KH: Dining offers the opportunity for a world of faux pas—especially when different races come together. Even if the infraction is innocent in intent, sometimes we need to be more sensitive. What are some examples?
Photo: Artichokes—an etiquette lesson in themselves
KGB: Make sure what you're urging upon someone isn't forbidden to him or her: "Oh, come on, a little bite of bacon won't kill you" is not the point to observant Muslims or Jews. Similarly, Hindus would be more comfortable at a dinner that doesn't feature beef as the main course. and many people of African and southern Mediterranean descent are lactose-intolerant; offering them your famous clam chowder or your prize-winning peach ice cream might place them between a rock and a hard place: eat to please the host and suffer agonies afterward, or politely refuse and hurt the host's feelings...
KH: and I would add that many Asians are lactose-intolerant as well. Notice the extreme lack of dairy products in Asian foods?...
There is a warmth and compassion in your advice that is refreshing. Sections on "Welcoming a New Neighbor" and "Looking Out for Each Other" really hit home at a time when we seem more cautious or mistrustful of others. The tips on how to eat artichokes, and the glossary of table accessories are very handy, but some of the most important and unique content centers around how to treat other people—whether you be the host, a dining patron or a guest. Give us some examples or specific situations.
KGB: If you're hosting a party and someone comes who you know doesn't know many people in the room, take a moment to find someone who does, and ask that person to introduce the newcomer to others. If someone is sitting in a corner at a party looking lost, spend little time with her, and unobtrusively ask a few other people to go over and introduce themselves.
If you're the guest and you don't know anyone, introduce yourself to a person who looks like someone you'd like to meet and tell them how you know the hosts. ("Hi, I'm Jeannie Sikes; Sarah and Al were my neighbors when we all lived in Brooklyn...") Often you'll find you strike common ground. Or chat people up at the bar or the buffet table.
KH: Any common faux pas made by cooks or guests we should be aware of?
KGB: Common faux pas made by guests: How about not responding to a dinner invitation? Or sending regrets and then showing up anyway? Or showing up with three extra people? Or forgetting to bring a token for the host or his family? (Coming empty-handed is a definite no-no in our community. It doesn't have to be fancy, it could be homemade jam or lilies from your garden, but people with good home training always, always bring a little something for the host.) Did we mention eating and running? Or expressing—loudly and long—how much you hate something that's on the menu? Or bringing children to an adults-only function, like a cocktail party?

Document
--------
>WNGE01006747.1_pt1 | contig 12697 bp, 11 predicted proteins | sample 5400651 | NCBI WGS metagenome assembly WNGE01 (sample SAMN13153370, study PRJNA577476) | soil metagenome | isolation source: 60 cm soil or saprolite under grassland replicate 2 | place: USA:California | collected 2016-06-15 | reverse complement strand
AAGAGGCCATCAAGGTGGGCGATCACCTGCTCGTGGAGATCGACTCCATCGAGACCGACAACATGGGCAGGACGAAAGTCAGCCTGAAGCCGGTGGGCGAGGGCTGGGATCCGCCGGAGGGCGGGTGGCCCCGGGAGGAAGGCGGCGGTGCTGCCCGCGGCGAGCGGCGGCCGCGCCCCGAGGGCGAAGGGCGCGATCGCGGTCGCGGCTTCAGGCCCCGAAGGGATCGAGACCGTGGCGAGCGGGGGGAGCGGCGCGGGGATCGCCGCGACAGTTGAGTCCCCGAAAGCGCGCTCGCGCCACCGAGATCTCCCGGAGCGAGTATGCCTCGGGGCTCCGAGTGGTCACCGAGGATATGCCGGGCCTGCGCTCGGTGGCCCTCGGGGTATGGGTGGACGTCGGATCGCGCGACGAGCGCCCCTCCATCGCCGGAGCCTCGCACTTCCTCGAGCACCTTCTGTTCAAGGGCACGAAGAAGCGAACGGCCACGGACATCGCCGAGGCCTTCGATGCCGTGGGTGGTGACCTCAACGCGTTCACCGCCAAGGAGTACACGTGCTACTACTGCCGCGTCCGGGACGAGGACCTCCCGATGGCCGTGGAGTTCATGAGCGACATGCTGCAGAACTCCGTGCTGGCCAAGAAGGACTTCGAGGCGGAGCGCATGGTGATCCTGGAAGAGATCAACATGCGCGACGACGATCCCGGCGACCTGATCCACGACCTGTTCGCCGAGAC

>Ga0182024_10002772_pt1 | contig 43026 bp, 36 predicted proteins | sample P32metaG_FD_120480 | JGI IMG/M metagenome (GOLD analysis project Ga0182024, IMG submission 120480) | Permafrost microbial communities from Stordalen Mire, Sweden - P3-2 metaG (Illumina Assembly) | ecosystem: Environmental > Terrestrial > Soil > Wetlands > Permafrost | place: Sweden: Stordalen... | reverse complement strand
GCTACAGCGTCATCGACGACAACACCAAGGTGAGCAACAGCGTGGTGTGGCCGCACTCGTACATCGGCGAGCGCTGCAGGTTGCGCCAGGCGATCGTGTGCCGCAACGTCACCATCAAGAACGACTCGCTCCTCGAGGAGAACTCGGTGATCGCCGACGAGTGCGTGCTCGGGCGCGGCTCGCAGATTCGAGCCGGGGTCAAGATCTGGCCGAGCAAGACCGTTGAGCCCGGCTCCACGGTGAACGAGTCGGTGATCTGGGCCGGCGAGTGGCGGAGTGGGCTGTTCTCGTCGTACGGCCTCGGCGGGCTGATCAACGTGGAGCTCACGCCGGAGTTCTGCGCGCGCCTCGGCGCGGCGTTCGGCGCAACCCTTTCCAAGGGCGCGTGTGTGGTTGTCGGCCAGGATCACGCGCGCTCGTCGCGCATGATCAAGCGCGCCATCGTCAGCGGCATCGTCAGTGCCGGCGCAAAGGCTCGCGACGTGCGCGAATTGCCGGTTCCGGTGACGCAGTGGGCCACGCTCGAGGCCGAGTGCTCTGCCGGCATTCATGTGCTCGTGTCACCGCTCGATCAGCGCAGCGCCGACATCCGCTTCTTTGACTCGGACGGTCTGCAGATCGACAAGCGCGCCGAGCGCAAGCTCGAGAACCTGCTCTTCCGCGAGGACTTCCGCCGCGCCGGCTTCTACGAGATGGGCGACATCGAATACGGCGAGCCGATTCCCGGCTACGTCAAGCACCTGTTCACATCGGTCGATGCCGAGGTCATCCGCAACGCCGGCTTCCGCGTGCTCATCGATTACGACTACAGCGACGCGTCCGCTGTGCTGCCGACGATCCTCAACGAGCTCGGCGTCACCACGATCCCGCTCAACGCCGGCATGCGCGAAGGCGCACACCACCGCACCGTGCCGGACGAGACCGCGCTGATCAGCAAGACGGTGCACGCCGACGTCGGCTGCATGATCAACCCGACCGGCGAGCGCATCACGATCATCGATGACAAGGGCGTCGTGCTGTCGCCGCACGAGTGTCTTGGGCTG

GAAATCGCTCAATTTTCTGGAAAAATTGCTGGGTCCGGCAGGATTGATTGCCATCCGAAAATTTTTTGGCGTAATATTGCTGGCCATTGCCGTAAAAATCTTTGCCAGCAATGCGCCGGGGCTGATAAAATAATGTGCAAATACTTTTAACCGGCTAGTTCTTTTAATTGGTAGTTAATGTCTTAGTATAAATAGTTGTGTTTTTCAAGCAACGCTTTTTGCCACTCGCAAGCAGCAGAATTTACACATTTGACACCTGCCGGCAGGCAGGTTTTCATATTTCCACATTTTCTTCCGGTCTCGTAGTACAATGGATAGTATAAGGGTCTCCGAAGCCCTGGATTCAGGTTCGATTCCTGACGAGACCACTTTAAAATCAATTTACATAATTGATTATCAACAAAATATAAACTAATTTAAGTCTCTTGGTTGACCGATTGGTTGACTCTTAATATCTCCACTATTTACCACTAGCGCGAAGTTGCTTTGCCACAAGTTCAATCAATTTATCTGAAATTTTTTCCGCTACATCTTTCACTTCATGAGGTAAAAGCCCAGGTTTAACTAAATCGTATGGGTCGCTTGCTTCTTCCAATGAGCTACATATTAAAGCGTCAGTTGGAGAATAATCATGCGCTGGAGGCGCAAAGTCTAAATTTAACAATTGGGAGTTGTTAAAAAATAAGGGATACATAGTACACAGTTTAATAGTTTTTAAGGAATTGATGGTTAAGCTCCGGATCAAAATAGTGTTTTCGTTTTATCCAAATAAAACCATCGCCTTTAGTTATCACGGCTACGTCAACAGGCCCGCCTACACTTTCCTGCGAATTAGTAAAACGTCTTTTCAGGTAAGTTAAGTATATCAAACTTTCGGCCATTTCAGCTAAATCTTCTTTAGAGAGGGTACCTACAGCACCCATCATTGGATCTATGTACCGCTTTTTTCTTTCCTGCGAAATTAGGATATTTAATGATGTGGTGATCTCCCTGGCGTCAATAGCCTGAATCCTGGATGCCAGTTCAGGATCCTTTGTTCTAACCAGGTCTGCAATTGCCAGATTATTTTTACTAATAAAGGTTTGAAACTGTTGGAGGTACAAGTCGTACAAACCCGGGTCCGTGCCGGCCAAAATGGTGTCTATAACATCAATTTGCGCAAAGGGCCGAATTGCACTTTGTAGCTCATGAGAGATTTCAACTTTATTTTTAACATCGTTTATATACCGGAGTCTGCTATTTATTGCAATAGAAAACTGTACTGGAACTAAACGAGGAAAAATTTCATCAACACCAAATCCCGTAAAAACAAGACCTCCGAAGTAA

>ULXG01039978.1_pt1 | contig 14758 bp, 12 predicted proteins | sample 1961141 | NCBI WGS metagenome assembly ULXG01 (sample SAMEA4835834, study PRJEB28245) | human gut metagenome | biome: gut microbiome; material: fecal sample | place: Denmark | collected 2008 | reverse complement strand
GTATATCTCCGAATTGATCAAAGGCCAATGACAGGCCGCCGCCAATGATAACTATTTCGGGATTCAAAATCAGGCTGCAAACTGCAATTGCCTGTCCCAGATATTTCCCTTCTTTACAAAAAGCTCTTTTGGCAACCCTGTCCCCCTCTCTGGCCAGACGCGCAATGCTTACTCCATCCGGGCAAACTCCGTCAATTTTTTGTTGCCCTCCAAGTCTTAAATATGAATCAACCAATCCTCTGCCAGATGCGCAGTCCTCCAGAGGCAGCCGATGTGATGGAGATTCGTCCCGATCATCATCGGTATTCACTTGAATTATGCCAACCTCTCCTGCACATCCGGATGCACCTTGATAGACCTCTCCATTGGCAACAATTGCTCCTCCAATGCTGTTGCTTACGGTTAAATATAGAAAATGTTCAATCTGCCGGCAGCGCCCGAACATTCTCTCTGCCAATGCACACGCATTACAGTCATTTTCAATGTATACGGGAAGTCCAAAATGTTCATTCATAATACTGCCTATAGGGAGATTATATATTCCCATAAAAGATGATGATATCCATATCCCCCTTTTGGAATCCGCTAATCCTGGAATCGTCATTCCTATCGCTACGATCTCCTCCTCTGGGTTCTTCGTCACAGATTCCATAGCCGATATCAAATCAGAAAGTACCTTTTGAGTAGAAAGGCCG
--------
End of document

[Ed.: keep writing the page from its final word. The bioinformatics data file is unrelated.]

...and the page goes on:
Host faux pas: Underestimating how long it's going to take to cook your meal, leaving everyone waiting—and starving—for two hours. (Or waiting and cross-eyed, if the cocktail half-hour segues into two hours!) Assuming that every guest will love Fluffy or Fido as much as you do. Heaping seconds onto guest's plates when they've told you thanks, but they're stuffed. Inviting exes without warning each that the other will be there. (Our solution: If you're equally friendly with both, tell everyone and let them make the decision. If you're significantly closer to one ex, invite him or her only, especially if it's a small gathering.)
KH: Any real life tales to tell that did not make it into the book?
KGB: Real-life tales that didn't make it into the book: the story of the Philadelphia bridal party that was interrupted by a pager: it was the groom's. (He wasn't a doctor—or a drug dealer. Just some guy who forgot he wasn't indispensable.)
...The bridal shower invitation that specifically asked guests not to bring presents. The guests discovered why when they arrived: a national housewares chain had set up a small kiosk at the shower, and guests could just step up, pick from an array pre-chosen by the bride, write their checks, and voila—no pesky bridal registries, no wrapping, no worrying about whether the bride would like the present! (She really did think she was doing her friends a favor...)
...And the ladies' luncheon guest who asked the person next to her to pass the salt cellar; she'd confused the little crystal bowl with the tiny vermeil spoon for a controlled narcotic substance. (These are not urban legends; they are all true stories...)
Basic Black: Home Training for Modern Times
by Karen Grigsby Bates &
Karen Elyse Hudson
Doubleday, 1997, $24.95 US/$32.95 CAN
This page originally published as part of the electronic Gourmet Guide between 1994 and 1998.
Modified October 2005
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